One of the earliest demonstrations of the identity 1+1=2 was using the Chinese soroban (abacus). The proof is topological in nature: the number 1 is represented by a rod with a bead on it. The sum 1+1 would be taking two such rods and connecting them end to end, and the result is clearly topologically equivalent to the number 2, represented by a single rod with a double bead on it. In modern language, a "rod with a bead" is nothing but the Hopf link, with one of the components cut open, and the identity 1+1=2 becomes "the connected sum of two cut Hopf Links is equal to a single cut Hopf Link, with its uncut component doubled".
In our lecture we will explain how, via the Kontsevich integral and a certain diagrammatic calculus, the equality 1+1=2 implies that certain two big sums of diagrams are equal (modulo some necessary relations). When a Lie algebra is given and these diagrams are interpreted as tensors in certain spaces associated with the Lie algebra, this equality becomes an easy proof of the multiplicative property of the non-obvious Harish-Chandra-Duflo isomorphism.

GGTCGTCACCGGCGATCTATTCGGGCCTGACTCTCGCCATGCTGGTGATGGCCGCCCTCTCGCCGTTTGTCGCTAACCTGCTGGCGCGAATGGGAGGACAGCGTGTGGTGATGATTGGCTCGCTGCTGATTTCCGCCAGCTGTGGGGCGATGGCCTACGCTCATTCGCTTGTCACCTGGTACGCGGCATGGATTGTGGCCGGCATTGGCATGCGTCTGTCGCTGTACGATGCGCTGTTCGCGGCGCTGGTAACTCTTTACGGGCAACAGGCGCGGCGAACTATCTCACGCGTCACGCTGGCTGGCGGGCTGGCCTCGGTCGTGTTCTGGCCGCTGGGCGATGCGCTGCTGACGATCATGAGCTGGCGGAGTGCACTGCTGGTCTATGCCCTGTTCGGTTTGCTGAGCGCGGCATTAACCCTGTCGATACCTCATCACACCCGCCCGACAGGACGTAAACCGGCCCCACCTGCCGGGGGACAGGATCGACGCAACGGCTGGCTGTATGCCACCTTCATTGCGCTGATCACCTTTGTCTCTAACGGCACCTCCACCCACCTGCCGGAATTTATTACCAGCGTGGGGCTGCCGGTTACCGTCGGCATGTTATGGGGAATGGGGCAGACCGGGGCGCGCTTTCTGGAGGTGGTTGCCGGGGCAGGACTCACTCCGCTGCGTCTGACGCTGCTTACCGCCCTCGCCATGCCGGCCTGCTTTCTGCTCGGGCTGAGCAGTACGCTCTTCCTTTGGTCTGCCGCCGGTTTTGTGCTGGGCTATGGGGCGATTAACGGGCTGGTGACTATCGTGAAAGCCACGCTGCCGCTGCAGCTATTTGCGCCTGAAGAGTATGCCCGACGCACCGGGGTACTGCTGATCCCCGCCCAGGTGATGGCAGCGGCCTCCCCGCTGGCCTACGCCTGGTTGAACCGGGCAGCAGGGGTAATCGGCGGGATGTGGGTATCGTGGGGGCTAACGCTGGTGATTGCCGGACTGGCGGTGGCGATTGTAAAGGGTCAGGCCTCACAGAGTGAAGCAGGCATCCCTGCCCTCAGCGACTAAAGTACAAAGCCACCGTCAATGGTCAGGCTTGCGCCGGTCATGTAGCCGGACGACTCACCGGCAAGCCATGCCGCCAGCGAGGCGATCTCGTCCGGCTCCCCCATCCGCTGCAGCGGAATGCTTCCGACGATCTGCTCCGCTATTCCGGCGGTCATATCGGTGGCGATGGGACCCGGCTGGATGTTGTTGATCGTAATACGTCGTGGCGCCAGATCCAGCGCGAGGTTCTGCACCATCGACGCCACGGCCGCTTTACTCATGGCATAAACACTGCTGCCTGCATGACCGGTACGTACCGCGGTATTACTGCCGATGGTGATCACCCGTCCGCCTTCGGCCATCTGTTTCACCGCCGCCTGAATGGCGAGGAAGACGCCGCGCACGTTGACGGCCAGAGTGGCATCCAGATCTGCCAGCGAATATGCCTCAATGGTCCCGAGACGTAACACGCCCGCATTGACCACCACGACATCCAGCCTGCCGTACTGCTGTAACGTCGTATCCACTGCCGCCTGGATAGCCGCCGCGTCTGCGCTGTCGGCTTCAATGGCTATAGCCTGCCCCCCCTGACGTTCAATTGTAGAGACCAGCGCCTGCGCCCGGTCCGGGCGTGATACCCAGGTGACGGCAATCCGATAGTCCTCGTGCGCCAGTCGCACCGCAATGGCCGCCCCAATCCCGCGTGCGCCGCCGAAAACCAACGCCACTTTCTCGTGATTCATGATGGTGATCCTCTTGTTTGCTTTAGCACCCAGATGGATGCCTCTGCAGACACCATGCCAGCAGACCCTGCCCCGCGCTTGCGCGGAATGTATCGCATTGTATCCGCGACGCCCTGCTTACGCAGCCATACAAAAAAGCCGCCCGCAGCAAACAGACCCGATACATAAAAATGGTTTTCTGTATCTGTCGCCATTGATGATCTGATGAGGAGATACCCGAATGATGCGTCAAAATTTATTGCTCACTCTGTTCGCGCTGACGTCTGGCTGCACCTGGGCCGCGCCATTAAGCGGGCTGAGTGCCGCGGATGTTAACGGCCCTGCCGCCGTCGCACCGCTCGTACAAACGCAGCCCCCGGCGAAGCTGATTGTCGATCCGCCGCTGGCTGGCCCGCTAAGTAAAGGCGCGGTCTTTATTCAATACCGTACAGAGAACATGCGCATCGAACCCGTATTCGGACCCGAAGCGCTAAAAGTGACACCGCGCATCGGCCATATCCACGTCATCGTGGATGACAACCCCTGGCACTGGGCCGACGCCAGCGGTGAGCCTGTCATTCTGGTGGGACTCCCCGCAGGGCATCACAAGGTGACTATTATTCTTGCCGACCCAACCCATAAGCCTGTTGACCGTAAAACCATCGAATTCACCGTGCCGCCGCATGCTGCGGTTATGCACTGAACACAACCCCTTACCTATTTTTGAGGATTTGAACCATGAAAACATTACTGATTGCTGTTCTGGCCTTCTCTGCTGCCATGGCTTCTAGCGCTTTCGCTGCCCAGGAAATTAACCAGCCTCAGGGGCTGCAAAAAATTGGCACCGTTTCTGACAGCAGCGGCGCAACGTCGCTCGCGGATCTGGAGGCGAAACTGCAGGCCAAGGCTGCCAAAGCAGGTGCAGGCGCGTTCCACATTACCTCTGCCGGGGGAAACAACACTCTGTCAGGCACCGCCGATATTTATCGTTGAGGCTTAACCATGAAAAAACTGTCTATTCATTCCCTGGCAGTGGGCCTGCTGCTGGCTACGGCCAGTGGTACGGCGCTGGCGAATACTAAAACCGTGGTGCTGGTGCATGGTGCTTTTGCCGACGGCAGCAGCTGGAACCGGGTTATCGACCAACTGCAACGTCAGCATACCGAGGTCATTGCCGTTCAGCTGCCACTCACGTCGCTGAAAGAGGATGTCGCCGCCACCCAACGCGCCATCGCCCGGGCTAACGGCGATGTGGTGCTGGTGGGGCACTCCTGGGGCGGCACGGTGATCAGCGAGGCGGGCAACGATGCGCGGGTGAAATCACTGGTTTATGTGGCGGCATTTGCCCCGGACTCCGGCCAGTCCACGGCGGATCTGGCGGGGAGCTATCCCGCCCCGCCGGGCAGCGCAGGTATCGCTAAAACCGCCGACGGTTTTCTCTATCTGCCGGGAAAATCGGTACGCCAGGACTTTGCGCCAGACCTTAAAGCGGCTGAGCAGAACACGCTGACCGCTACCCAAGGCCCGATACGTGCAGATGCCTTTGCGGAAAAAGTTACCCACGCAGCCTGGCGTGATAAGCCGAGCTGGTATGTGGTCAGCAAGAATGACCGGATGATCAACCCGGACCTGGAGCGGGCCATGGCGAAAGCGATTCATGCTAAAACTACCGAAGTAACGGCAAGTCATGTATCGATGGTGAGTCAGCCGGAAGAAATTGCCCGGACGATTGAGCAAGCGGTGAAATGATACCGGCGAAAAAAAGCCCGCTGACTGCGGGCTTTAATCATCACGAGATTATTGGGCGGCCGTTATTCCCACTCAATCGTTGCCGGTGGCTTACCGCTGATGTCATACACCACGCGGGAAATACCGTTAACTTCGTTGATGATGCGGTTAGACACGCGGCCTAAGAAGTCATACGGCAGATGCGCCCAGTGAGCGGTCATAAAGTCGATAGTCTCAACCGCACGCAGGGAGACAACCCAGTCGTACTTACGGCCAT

The diagram equality we prove and use is the "Wheeling Conjecture" of Garoufalidis, Rozansky, D. Thurston and myself (1995), and, independently, of Deligne (1996). The 1+1=2 proof is due to Le, D. Thurston and myself (1998). The Wheeling Theorem was recently used by Hitchin and Sawon (math/9908114) to give a formula for the L2 norm of the curvature of an irreducible hyperkahler manifold in terms of the volume and Pontryagin numbers, and (using also Wheeling's sister theorem, the Wheels theorem) by Lawrence and myself (in preparation) to compute the Kontsevich integral and the LMO invariant of a certain class of links and 3-manifolds.